D.C. Circuit Reverses District Court’s Denial of Strike 3’s Request for Early Discovery to Obtain Identity of Subscriber of IP Address Allegedly Used to Illegally Download Strike 3’s Adult Videos

The D.C. Circuit recently revived one of thousands of copyright lawsuits filed by an adult film studio, Strike 3 Holdings, overturning the lower District Court Judge who declined to allow Strike 3 to engage in early discovery sharply criticizing the film studio plaintiff for using the courts as an ATM. See Strike 3 Holdings, LLC v. Doe, No. 18-7188 (D.C. Cir. 2020). The three-judge appellate panel, however, ruled that the judge erred in refusing to grant Strike 3’s request to subpoena an internet service provider in order to identify the name and address of a John Doe subscriber of an IP address allegedly used to illegally download Strike 3’s films using BitTorrent.

The case is one of over 3,000 lawsuits Strike 3 has filed since 2018. The suits target John Doe owners of IP addresses, seek to subpoena internet service providers to identify the name of the John Doe owner, then typically settle out of court. Taking issue with the salacious nature of Strike 3’s copyrighted works, the volume of identical lawsuits filed by Strike 3, and the playbook pattern that typically results in settlements and case dismissals, the District Judge refused Strike 3’s request for early discovery to obtain the name of the John Doe defendant: “Armed with hundreds of cut-and-pasted complaints and boilerplate discovery motions, Strike 3 floods this courthouse (and others around the country) with lawsuits smacking of extortion,” Judge Lamberth of the District Court wrote. “It treats this court not as a citadel of justice, but as an ATM. Its feigned desire for legal process masks what it really seeks: for the court to oversee a high-tech shakedown. This court declines.” Concerned with the potential for misidentification and Strike 3’s inability to allege with any certainty that the John Doe subscriber is the one who downloaded the videos, as opposed to a neighbor, a spouse, a household member, or a visiting friend, the District Court found that Strike 3’s need for the subpoenaed information was outweighed by the “potentially-noninfringing defendant’s right to be anonymous”—a privacy interest the court found especially weighty given the “particularly prurient pornography” at issue, and therefore dismissed the complaint without prejudice.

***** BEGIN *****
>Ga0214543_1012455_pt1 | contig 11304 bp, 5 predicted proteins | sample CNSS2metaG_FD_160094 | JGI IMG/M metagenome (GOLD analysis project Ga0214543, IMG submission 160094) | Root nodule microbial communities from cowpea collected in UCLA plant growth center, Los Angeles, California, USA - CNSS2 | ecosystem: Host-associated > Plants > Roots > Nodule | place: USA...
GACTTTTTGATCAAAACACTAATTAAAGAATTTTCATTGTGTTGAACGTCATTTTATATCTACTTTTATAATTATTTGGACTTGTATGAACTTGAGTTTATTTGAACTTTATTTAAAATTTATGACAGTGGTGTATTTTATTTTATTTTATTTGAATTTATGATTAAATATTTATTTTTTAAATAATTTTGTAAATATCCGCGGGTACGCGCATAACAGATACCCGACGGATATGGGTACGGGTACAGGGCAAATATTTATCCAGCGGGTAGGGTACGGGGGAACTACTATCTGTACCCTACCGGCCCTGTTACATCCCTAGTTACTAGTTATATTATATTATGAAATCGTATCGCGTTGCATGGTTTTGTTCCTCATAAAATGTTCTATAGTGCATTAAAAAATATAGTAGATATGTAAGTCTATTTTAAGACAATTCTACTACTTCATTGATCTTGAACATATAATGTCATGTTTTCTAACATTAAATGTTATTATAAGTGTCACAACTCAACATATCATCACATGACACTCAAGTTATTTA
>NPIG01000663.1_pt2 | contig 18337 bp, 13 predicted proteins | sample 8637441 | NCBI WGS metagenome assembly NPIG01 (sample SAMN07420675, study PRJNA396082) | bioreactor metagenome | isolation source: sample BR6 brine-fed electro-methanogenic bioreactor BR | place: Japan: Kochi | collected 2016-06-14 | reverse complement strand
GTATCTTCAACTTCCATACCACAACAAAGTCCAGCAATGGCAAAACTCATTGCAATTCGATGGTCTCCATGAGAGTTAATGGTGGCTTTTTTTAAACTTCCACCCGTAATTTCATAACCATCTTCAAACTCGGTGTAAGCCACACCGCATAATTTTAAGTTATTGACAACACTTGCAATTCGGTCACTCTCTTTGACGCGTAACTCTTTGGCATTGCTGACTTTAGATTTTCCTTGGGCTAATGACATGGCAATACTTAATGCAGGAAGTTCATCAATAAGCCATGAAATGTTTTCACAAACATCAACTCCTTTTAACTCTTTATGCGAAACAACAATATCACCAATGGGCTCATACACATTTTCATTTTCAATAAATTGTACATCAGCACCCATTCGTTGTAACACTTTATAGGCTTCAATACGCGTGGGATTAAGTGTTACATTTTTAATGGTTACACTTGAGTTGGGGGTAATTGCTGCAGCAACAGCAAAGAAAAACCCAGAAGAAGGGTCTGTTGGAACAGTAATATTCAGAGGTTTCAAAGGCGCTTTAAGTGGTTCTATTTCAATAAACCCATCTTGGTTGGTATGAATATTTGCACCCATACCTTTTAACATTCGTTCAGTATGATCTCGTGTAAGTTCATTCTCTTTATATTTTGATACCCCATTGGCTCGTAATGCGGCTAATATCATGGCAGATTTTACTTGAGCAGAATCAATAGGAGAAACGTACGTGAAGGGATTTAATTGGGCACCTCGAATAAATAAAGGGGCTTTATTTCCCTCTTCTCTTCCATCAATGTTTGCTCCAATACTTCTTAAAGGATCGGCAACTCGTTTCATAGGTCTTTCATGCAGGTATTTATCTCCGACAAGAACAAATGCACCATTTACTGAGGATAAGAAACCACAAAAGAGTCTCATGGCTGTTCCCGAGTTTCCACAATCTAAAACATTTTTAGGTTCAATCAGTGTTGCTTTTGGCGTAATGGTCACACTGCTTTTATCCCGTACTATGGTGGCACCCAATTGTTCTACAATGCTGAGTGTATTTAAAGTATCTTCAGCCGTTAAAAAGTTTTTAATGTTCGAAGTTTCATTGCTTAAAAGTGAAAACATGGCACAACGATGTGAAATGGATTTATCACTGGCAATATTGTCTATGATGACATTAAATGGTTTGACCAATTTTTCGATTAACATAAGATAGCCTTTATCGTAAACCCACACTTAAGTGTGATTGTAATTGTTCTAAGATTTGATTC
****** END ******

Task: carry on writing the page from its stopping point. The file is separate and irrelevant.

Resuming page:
In reversing, the Circuit Court concluded that Strike 3’s well pled complaint for copyright infringement entitled it to discover the name of the John Doe subscriber associated with the IP address Strike 3’s investigators determined was used to illegally download dozens of Strike 3’s adult videos.

To avoid expensive appeals and recalcitrant judges, Strike 3 has moved its settlement mill to Miami-Dade County in Florida. Rather than file hundreds of lawsuits against individual IP addresses, Strike 3 has recently taken advantage of Florida’s “Pure Bill of Discovery” procedure, which allows a litigant to obtain a court order for the production of information or documentation, which may then be used in a later lawsuit. Pure Bills of Discovery have traditionally been used to investigate fraud, to inspect and preserve evidence, and to obtain pertinent documentation. Generally speaking, a Pure Bill Of Discovery can be used by a person or entity to obtain information from another prior to filing a lawsuit on the merits.

Therefore, in one fell swoop Strike 3 can obtain an order allowing it to subpoena ISPs to turn over the identities of the owners of hundreds of IP addresses. No more wayward district court decisions and constantly fighting over Strike 3’s entitlement to pre-answer discovery in individual federal lawsuits. When John Does fight back by moving to quash the subpoenas or challenge the Florida court’s jurisdiction, Strike 3 will dismiss that defendant’s IP address from its Pure Bill of Discovery suit and file an individual suit in John Doe’s home state. So far, Strike 3’s new litigation strategy seems to be paying off as the settlements continue and the cost savings (filing fees, motion fees, etc.) stack up.